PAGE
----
The problem for Jackie on the boat, however, was that this was taking us a lot longer than before, meaning she had to hang about in the wide pool area between locks. That in itself shouldn't be a problem, until you realise that the water isn't still, gradually moving the boat and meaning small adjustments need to be made to keep position. Another lesson to learn is that the depth of water at the sides is very shallow due to silting. The boat drifted onto one of these and she was stuck! No problem, a barge pole was provided, so she got it and pushed the boat off. Unfortunately in her haste to regain control of the boat she didn't stow the pole properly and it fell in! I told her to leave it and I'd get it, so off she went into the lock. It wasn't quite that easy as it drifted around always staying about 3m from the edge. There's no way I'm going into the canal (again!), so I decided the best thing was to turn the boat around and return to collect it.
I got back on the boat, Jackie got off and she decided she was going in for it. I turned the boat round, went back into the lock, just in time to see her getting it out of the water. She didn't have to go in, it had drifted close enough for her to get it. I reversed back out of the lock, turned it round (again) and we continued with me at the helm.
|Jackie navigating between locks|
The rest of the journey was relaxing and enjoyable and we all had a go at being captain. Pauline's go was less than satisfactory as her 10 seconds at the helm saw us head straight into a tree with Charles and Jackie having to take evasive action at the tiller and hitting 'reverse'.
|Caroline, Jackie, Pauline and Charles|
|Charles at the helm|
|Jackie in control|
|Caroline keeping sharp lookout (some of the time) - BRIDGE!!|
I've put more pictures on Facebook if you'd like to take a look. You don't need to be a Facebook member, you can see them by following this link:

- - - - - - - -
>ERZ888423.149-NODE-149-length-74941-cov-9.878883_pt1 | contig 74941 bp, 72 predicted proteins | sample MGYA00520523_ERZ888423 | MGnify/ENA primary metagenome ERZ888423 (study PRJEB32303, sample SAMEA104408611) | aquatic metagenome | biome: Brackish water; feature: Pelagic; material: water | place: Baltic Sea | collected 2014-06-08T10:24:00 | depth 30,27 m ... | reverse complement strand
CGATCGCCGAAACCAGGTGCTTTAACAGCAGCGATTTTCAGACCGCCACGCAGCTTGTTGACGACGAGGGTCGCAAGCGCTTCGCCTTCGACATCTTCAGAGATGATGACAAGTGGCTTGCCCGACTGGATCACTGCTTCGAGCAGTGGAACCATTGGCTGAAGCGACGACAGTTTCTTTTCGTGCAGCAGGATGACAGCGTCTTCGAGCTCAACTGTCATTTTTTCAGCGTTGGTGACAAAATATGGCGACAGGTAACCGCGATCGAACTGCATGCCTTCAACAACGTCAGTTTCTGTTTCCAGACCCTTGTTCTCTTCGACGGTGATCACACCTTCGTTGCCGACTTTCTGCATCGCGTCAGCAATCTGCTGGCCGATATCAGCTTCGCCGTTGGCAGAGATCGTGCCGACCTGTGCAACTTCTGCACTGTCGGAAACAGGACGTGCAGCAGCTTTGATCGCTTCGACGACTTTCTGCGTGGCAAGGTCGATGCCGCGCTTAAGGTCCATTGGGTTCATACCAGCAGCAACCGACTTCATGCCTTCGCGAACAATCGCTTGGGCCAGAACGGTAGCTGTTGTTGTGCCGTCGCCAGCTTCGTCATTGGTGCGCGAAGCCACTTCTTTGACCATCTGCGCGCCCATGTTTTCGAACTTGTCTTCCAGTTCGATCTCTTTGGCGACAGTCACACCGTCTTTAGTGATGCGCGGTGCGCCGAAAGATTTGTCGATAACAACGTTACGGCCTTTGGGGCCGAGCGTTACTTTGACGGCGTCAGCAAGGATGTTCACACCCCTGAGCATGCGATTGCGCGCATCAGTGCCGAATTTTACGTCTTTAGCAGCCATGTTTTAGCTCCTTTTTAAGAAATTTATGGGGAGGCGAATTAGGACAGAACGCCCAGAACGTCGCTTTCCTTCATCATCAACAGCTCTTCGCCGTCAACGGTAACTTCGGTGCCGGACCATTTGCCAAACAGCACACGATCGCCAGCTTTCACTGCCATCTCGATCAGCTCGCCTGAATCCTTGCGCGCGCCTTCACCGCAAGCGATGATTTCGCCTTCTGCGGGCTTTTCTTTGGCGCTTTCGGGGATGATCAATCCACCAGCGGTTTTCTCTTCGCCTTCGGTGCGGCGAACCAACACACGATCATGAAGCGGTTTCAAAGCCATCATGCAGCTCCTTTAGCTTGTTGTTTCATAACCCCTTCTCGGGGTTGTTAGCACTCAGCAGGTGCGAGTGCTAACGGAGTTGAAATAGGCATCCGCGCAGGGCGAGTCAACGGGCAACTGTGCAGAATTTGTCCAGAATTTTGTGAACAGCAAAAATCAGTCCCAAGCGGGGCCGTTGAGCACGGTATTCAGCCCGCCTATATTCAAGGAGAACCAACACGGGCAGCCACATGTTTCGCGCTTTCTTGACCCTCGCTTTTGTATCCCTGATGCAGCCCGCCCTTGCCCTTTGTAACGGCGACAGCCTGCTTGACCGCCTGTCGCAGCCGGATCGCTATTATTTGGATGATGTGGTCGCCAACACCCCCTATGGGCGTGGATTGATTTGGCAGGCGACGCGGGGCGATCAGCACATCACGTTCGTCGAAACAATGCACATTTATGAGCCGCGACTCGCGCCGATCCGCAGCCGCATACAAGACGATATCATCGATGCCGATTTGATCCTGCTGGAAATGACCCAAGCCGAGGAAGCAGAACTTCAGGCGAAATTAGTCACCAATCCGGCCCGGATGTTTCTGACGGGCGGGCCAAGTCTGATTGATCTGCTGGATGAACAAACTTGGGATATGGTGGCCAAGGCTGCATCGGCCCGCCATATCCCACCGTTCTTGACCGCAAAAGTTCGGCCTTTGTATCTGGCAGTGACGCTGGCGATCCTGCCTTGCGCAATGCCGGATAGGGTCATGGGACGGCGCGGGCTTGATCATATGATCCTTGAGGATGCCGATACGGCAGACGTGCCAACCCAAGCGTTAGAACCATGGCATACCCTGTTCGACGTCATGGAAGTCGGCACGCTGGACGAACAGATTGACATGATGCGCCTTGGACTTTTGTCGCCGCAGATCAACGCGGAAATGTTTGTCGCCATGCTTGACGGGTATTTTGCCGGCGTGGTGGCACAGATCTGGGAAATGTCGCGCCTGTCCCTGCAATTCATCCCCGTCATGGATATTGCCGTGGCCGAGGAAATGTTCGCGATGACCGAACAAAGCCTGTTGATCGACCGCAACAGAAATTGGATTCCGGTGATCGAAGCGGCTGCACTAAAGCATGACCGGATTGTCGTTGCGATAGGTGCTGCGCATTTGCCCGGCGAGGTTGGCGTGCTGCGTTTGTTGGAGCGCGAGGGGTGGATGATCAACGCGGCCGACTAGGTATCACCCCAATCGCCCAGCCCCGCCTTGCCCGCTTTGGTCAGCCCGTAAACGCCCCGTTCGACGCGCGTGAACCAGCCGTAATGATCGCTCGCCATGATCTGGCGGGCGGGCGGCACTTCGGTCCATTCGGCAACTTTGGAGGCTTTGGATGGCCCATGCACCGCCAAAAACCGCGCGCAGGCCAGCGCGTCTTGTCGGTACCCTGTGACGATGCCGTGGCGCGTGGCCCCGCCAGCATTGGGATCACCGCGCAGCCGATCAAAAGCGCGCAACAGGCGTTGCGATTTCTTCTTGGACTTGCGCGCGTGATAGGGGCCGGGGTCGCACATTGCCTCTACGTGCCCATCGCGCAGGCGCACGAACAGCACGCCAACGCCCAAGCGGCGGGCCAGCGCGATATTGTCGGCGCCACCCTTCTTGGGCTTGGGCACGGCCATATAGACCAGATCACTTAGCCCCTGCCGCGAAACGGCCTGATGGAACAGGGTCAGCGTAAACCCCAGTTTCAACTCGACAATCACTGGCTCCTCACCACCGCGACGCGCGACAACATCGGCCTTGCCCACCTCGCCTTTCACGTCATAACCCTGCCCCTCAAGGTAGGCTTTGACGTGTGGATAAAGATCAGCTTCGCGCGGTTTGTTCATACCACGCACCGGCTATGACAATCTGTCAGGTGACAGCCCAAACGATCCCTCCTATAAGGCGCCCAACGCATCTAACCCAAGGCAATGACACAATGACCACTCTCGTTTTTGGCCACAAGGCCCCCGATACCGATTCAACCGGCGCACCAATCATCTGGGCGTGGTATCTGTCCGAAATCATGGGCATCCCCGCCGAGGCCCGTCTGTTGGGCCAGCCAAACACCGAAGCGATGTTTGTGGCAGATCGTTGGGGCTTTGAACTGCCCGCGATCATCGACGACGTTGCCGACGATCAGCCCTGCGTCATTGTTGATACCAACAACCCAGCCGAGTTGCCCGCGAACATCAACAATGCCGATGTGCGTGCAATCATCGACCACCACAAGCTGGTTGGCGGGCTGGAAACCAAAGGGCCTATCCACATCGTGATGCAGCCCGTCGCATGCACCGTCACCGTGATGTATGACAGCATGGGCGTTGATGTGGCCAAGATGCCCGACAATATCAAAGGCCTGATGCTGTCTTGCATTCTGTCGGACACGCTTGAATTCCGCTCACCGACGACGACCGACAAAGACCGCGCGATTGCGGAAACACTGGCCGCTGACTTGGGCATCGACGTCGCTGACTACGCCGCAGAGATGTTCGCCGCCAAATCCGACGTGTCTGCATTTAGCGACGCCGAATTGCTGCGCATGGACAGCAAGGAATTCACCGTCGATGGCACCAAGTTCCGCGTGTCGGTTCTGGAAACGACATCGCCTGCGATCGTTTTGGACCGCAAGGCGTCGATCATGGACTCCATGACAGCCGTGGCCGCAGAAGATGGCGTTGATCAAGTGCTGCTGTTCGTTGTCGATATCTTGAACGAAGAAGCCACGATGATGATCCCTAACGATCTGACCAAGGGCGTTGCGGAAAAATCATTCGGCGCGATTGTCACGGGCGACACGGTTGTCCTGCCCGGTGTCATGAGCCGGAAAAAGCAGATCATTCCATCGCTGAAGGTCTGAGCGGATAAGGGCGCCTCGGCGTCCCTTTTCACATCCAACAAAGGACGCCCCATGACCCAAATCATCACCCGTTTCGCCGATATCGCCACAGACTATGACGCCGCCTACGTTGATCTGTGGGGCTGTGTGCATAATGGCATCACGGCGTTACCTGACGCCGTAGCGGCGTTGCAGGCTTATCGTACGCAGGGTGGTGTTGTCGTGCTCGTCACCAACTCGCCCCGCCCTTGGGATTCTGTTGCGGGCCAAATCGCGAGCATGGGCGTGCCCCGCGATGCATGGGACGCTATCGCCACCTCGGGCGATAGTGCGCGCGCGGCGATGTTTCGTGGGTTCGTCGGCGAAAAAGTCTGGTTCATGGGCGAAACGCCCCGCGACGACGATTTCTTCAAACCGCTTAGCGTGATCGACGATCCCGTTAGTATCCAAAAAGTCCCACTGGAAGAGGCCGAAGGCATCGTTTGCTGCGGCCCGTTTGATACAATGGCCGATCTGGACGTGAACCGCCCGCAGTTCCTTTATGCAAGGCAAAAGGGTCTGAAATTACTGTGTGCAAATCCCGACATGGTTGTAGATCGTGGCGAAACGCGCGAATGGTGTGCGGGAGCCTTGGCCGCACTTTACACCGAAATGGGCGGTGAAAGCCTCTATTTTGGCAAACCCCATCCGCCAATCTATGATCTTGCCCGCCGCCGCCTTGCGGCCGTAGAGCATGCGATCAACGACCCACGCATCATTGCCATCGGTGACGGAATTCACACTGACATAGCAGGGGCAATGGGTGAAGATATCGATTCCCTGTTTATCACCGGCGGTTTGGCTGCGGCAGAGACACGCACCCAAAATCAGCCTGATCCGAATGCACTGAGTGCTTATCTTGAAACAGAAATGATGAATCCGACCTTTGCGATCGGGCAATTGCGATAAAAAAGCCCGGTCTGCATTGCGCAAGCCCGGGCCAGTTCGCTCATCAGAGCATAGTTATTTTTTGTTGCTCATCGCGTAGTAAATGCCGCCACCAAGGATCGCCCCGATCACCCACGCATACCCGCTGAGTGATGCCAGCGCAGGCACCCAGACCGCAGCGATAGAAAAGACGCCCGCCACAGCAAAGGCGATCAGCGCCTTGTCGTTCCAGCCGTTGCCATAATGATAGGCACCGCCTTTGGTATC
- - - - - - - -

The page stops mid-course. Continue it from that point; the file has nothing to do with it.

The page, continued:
It was a great day and I can recommend it. Go to Copt Heath wharf (that's my bit of advertising done!)
On Friday, before taking them back, we went to Red Point climbing wall and both Charles and Caroline had a go at 'leading' and placing gear on the section devoted to it. Its called 'leading' but they are still on 'top ropes' for safety. Its intended to teach how to lead and place gear.
|Charles showing us how its done|
|A 'hex' gear placement|
On Sunday night, 26th, we went on one of our 'Sunday Tea Club' outings with Ian and Helen and Manu and Crystal. This time we were joined by Pete and Hilary and another couple, Charles and Julie. I don't think I've met them before, but Jackie knew Charles. We went to a Korean restaurant in Birmingham that we've been to with Manu and Crystal before. Its a bit like an indoor BBQ, cooking your own food (as much as you like) over a grill in the centre of the table. Great fun, great food and great company! It might be the last Sunday tea club outing this side of our trip - oh no!
Talking of that, our plans for our Antipode's trip are progressing very well. Our flights are booked, we've booked a hotel in Bangkok for 3 days and a hostel in Auckland for one week. In Thailand we are planning to see the 'bridge over the river Kwai' and then travel north to Chaing Mai where we've heard there's excellent climbing. We'll probably spend most of our time up there before heading to New Zealand. In Auckland we've booked into Ponsonby Backpackers Lodge for a week to get organised for buying a campervan. They have lots of experience there in campervan purchase and can tell us what and what not to do, so I hope its as easy to do as we think.
When we hit Australia next May 18th we're hoping to do some housesitting near Brisbane. We've joined a website called Housesitters.com, where people advertise for people to look after their house and pets while they go on holiday or other trips. You can do this in virtually any country in the world, including the UK, so it might be something we do quite a bit of. We've been in touch with a couple near Brisbane who have two cats that need looking after while the go to Fiji for 3 weeks. Their house and cats sound fabulous, so we're hoping they will pick us to stay there while they go off to Fiji to do good things helping poor people on the island.
Its all getting very exciting and also a bit panicky as we've got a lot to do in the 8.5 weeks before we go. Our house is now up for rental and we've already shown some people round. We've done 3 car boot sales trying to get rid of stuff (I hate car boot sales!), but there's lots more to do. Pauline's loft is filling up as we put stuff up there and I've got to get over to Fiona's place in Kenilworth to prepare her garage for stuff we're going to store there. Its all go! Must get on.........